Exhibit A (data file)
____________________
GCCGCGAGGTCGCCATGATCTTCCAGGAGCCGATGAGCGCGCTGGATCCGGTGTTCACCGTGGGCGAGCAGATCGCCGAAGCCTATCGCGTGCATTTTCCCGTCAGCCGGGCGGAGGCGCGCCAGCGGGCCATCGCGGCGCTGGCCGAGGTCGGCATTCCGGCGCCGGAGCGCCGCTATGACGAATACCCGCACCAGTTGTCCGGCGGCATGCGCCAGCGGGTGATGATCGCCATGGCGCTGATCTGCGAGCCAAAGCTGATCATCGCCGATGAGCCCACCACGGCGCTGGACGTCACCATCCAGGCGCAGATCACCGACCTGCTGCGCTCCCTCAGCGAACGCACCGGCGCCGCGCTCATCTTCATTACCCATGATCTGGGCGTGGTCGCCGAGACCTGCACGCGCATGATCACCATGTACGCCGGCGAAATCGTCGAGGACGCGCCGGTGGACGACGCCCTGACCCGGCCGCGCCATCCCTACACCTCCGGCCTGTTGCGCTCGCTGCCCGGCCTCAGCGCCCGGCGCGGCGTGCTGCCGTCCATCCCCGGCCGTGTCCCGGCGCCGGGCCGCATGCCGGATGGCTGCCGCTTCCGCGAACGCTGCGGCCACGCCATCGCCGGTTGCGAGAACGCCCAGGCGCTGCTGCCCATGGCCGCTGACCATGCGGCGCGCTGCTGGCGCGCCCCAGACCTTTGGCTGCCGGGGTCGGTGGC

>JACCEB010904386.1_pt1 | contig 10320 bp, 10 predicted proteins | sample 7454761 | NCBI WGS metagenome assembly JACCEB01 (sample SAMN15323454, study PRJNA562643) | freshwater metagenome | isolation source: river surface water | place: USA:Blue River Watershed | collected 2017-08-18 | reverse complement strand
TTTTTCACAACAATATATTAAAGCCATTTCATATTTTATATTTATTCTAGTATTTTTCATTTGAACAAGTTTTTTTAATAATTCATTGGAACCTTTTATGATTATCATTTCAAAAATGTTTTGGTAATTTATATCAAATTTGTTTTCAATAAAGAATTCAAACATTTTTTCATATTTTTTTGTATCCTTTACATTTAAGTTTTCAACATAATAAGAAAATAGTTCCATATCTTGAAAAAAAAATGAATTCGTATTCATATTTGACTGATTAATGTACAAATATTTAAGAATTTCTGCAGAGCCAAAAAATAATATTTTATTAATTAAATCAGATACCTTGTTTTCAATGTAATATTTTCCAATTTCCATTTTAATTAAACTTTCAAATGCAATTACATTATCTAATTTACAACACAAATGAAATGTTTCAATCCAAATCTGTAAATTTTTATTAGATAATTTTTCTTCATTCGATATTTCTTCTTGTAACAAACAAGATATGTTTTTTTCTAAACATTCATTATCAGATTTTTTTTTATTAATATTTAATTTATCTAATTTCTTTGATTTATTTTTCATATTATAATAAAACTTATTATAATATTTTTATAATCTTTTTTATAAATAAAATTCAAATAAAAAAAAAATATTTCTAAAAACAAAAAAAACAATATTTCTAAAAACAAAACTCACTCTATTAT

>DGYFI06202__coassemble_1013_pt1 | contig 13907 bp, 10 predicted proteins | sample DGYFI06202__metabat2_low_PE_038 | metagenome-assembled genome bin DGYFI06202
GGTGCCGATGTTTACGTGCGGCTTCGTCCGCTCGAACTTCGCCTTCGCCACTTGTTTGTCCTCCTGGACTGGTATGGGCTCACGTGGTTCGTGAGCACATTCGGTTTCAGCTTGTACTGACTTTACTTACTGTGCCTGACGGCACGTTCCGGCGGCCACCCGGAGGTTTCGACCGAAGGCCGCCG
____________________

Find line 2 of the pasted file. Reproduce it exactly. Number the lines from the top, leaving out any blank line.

>JACCEB010904386.1_pt1 | contig 10320 bp, 10 predicted proteins | sample 7454761 | NCBI WGS metagenome assembly JACCEB01 (sample SAMN15323454, study PRJNA562643) | freshwater metagenome | isolation source: river surface water | place: USA:Blue River Watershed | collected 2017-08-18 | reverse complement strand